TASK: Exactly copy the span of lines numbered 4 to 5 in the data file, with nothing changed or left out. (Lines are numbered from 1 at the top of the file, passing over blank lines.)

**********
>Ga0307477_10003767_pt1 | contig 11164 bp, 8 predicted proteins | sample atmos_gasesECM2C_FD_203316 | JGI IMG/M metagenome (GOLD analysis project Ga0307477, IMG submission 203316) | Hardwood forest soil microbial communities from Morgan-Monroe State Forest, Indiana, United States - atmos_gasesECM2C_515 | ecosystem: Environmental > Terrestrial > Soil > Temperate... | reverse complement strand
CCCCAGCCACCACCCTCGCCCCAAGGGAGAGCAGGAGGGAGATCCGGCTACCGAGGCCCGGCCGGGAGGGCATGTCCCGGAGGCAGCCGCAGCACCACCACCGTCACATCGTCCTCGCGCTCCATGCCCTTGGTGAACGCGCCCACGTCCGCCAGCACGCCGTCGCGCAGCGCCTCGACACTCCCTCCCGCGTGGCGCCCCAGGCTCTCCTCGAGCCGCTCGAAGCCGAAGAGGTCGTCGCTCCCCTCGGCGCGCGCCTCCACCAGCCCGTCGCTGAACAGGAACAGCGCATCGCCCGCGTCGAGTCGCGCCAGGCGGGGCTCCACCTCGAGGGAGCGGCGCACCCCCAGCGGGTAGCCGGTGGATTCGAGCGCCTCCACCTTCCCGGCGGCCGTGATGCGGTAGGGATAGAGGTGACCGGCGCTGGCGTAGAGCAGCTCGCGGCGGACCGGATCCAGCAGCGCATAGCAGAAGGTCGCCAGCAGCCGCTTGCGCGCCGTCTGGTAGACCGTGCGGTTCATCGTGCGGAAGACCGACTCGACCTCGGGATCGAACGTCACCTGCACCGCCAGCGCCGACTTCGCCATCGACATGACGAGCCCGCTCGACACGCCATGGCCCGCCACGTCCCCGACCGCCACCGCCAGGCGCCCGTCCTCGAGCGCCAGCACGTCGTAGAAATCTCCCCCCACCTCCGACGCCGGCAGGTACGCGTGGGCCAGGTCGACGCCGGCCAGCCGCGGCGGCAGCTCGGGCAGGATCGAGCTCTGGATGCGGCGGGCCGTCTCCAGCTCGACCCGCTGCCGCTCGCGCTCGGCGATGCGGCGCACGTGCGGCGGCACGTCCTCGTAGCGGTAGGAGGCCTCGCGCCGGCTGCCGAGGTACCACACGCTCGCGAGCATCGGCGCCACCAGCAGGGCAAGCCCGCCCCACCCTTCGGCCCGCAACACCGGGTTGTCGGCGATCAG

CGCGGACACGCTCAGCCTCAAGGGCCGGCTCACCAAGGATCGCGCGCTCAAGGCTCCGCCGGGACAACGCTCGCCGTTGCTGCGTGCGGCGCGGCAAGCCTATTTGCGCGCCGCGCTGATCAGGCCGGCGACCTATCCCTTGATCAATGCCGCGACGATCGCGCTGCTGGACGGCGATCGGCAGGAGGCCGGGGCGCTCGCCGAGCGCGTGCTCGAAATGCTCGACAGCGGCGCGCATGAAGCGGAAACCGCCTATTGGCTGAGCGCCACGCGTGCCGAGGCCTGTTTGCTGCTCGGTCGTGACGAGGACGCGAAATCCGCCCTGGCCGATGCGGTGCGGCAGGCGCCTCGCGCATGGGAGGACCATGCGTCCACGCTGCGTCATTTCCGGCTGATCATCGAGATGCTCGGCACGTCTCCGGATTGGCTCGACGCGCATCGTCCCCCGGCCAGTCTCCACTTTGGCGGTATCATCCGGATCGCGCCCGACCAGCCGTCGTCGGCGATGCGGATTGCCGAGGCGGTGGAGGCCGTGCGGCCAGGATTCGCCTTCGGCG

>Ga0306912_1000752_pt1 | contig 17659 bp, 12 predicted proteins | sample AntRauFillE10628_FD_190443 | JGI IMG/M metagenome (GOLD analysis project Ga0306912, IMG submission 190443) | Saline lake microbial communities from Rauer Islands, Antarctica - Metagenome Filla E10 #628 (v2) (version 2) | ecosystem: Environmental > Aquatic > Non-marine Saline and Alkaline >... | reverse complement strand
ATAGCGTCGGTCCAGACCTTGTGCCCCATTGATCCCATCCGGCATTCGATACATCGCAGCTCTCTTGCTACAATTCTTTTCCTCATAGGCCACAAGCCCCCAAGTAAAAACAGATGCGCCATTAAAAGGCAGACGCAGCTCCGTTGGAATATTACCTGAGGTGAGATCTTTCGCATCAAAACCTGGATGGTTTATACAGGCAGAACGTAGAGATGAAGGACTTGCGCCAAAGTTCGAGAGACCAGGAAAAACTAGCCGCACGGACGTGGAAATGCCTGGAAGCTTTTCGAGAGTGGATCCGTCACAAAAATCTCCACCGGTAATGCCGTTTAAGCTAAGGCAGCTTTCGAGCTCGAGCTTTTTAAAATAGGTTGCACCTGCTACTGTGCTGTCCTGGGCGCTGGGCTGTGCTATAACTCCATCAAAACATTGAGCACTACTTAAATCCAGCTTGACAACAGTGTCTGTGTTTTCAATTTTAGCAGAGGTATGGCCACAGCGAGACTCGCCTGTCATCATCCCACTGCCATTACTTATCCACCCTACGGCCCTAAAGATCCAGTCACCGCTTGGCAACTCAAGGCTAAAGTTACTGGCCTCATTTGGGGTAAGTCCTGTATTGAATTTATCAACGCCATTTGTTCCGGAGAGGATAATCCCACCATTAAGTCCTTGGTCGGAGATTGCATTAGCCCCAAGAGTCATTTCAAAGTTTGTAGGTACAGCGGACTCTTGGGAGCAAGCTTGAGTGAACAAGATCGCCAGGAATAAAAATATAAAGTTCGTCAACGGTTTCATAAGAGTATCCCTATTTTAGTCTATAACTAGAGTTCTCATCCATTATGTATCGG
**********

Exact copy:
>Ga0306912_1000752_pt1 | contig 17659 bp, 12 predicted proteins | sample AntRauFillE10628_FD_190443 | JGI IMG/M metagenome (GOLD analysis project Ga0306912, IMG submission 190443) | Saline lake microbial communities from Rauer Islands, Antarctica - Metagenome Filla E10 #628 (v2) (version 2) | ecosystem: Environmental > Aquatic > Non-marine Saline and Alkaline >... | reverse complement strand
ATAGCGTCGGTCCAGACCTTGTGCCCCATTGATCCCATCCGGCATTCGATACATCGCAGCTCTCTTGCTACAATTCTTTTCCTCATAGGCCACAAGCCCCCAAGTAAAAACAGATGCGCCATTAAAAGGCAGACGCAGCTCCGTTGGAATATTACCTGAGGTGAGATCTTTCGCATCAAAACCTGGATGGTTTATACAGGCAGAACGTAGAGATGAAGGACTTGCGCCAAAGTTCGAGAGACCAGGAAAAACTAGCCGCACGGACGTGGAAATGCCTGGAAGCTTTTCGAGAGTGGATCCGTCACAAAAATCTCCACCGGTAATGCCGTTTAAGCTAAGGCAGCTTTCGAGCTCGAGCTTTTTAAAATAGGTTGCACCTGCTACTGTGCTGTCCTGGGCGCTGGGCTGTGCTATAACTCCATCAAAACATTGAGCACTACTTAAATCCAGCTTGACAACAGTGTCTGTGTTTTCAATTTTAGCAGAGGTATGGCCACAGCGAGACTCGCCTGTCATCATCCCACTGCCATTACTTATCCACCCTACGGCCCTAAAGATCCAGTCACCGCTTGGCAACTCAAGGCTAAAGTTACTGGCCTCATTTGGGGTAAGTCCTGTATTGAATTTATCAACGCCATTTGTTCCGGAGAGGATAATCCCACCATTAAGTCCTTGGTCGGAGATTGCATTAGCCCCAAGAGTCATTTCAAAGTTTGTAGGTACAGCGGACTCTTGGGAGCAAGCTTGAGTGAACAAGATCGCCAGGAATAAAAATATAAAGTTCGTCAACGGTTTCATAAGAGTATCCCTATTTTAGTCTATAACTAGAGTTCTCATCCATTATGTATCGG